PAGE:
And let's be honest here: nobody plays OD&D strictly by-the-book, because the book itself requires interpretation and encourages house-ruling.

Dunno.  Honestly, I spend a lot of time cobbling together new rules systems based on Fudge, and I just managed to create a conversion system from OD&D to Fudge, so naturally I've started spending time messing around with OD&D systems.  I talk about players, but I don't currently have anybody I'd be running this for.  Mostly a thought-experiment.  Just throwing it out there and seeing if anybody has any feedback.  *shrug*

EDIT: Although I do have a minor concern about one thing.  In some editions, wizards normally get all their first level spells then pick up higher level spells elsewhere.  If we have two spellcasters with different spells, what's to keep them from teaching each other all their first level spells and potentially doubling their spells known?

I was inspired by the Pyrologist character class for OD&D (starts on page 3, though not all of it is readable) and did some number-crunching.  It's surprisingly easy to backport character classes from 3.5 to OD&D.  BAB/1.5 becomes the to-hit bonus, roll the hit dice down by one level to a minimum of d4, and only keep special abilities if they're thematic enough and the character gains them at first level.  So Cleave, Turn Undead, and Backstab/Sneak Attack for the Fighter, Cleric, and Thief/Rogue, respectively.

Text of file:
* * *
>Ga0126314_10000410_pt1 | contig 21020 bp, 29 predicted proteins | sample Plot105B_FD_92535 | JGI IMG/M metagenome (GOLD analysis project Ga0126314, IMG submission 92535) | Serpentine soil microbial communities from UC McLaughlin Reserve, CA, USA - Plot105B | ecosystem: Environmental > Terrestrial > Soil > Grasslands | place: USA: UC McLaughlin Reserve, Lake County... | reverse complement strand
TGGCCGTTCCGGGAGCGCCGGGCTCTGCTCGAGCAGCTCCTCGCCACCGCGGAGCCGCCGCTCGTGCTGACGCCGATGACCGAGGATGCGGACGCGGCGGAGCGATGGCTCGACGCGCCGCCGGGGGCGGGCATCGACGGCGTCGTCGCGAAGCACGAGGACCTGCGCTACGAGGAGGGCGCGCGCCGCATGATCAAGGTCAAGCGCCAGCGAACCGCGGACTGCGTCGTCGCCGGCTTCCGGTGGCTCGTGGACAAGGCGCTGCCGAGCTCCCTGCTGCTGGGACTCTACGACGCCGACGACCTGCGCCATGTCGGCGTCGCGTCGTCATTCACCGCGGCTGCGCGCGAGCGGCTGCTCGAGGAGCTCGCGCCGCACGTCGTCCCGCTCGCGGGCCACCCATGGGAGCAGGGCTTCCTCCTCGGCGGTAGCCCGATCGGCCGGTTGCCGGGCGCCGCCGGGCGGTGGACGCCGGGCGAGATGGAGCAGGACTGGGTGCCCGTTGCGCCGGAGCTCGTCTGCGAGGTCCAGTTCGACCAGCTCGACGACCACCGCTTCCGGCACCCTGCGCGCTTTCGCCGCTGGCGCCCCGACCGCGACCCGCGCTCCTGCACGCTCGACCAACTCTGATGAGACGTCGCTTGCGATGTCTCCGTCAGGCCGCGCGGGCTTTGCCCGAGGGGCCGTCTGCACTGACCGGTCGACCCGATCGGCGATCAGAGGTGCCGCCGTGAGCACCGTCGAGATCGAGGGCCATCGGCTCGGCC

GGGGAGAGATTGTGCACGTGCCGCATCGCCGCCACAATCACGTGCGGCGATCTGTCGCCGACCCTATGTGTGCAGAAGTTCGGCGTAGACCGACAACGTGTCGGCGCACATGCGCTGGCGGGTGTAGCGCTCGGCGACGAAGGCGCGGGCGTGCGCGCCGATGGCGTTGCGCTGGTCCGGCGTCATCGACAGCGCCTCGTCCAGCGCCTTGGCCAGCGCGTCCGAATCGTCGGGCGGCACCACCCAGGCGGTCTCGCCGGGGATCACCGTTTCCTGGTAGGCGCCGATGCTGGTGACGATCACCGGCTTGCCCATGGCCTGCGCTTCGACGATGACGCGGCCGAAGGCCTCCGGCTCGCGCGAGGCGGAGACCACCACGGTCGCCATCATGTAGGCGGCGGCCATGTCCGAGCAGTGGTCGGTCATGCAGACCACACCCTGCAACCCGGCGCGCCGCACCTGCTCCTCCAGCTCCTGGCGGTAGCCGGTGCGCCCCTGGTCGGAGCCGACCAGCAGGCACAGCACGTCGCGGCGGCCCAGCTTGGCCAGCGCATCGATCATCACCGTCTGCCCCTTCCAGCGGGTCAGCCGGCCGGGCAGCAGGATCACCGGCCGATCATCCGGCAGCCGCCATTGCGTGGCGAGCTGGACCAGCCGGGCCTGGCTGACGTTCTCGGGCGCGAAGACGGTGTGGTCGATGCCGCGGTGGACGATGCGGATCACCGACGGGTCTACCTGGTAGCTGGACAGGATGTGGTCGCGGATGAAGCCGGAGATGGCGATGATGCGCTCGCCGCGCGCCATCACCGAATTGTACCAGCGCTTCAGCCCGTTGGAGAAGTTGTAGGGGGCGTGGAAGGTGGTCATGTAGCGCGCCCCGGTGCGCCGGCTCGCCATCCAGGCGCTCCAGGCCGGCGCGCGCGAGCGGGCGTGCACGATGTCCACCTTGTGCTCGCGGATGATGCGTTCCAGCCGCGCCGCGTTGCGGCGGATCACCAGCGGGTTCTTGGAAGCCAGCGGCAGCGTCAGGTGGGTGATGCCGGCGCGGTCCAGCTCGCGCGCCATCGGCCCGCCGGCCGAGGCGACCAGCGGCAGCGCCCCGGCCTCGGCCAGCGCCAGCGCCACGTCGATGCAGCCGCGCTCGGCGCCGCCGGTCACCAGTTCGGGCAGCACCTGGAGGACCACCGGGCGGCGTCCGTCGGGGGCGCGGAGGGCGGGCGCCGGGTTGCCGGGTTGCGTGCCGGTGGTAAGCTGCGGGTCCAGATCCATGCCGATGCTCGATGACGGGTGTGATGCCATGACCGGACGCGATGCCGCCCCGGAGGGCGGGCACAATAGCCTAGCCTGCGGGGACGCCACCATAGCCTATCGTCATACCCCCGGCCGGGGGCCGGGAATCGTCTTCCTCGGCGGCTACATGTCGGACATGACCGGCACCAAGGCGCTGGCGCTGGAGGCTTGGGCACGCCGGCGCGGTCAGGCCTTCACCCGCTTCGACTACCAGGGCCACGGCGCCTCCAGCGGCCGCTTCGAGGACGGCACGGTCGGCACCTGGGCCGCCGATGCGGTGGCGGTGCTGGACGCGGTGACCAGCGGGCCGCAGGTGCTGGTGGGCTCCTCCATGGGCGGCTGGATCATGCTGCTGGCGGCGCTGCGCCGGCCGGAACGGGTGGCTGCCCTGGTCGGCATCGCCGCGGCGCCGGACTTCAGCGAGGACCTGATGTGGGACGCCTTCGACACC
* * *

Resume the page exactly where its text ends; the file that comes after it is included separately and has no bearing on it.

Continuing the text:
In the end I decided to convert 3 additional classes, which I may or may not let my players use: the Dread Necromancer, the Beguiler, and the Warlord.  I like the spell selection, though all three are spontaneous casters and I'm not sure if I'll keep that element or make them traditional spellcasters.  If I do let the players take those classes, it will only be after they've encountered an NPC of that class.  Much more fun to hit them with an Orb of Acid when they have no idea something like that is possible.  ;)

At the very least, it'll be a good source of new spells for any spellcasters in the party (assuming they can get their hands on the spellbook).

I'm also thinking of creating a sort of hedge mage who can only cast spells from a specific domain, one spell from each level.  "Watch out for those holly berries!  They explode!"  "Riiiight..."  *BOOM!*

Quote from: Redforce;1008621
Savage Worlds - I like the variety of character options, but the rules themselves seem to be a bit clunky and over-complicated for my tastes (ironic, since SW is billed as Fast! Furious! Fun!, and it really does seem less complex than a lot of other games I have looked at / played)

Quote from: Madprofessor;1010054
I'm pretty much in the OP's boat. [...]  SW was almost "it" for us as it has great, simple character development and options.  You can easily create just about anything you want and have strong mechanical reinforcement for it.  But, there is some real wonkyness in play that killed it for us.

Okay, here's my recommendation: Create characters in Savage Worlds, then play them in Fudge.  It's almost a perfect match, honestly.   Skill dice become Fudge rankings, with d4 being Mediocre, d6 being Fair, etc.  Bennies become Fudge Points.  SW bonuses and penalties are cut in half.  Armor and weapons require a little more effort to convert, but not a lot.

Personally I prefer combat resolution to be as simple as possible so I run Fudge Lite, but Savage Worlds maps a little better to the slightly crunchier original Fudge rules.

Quote from: RPGPundit;974996
For as long as I can remember, cheap gamers have been complaining about how expensive D&D was.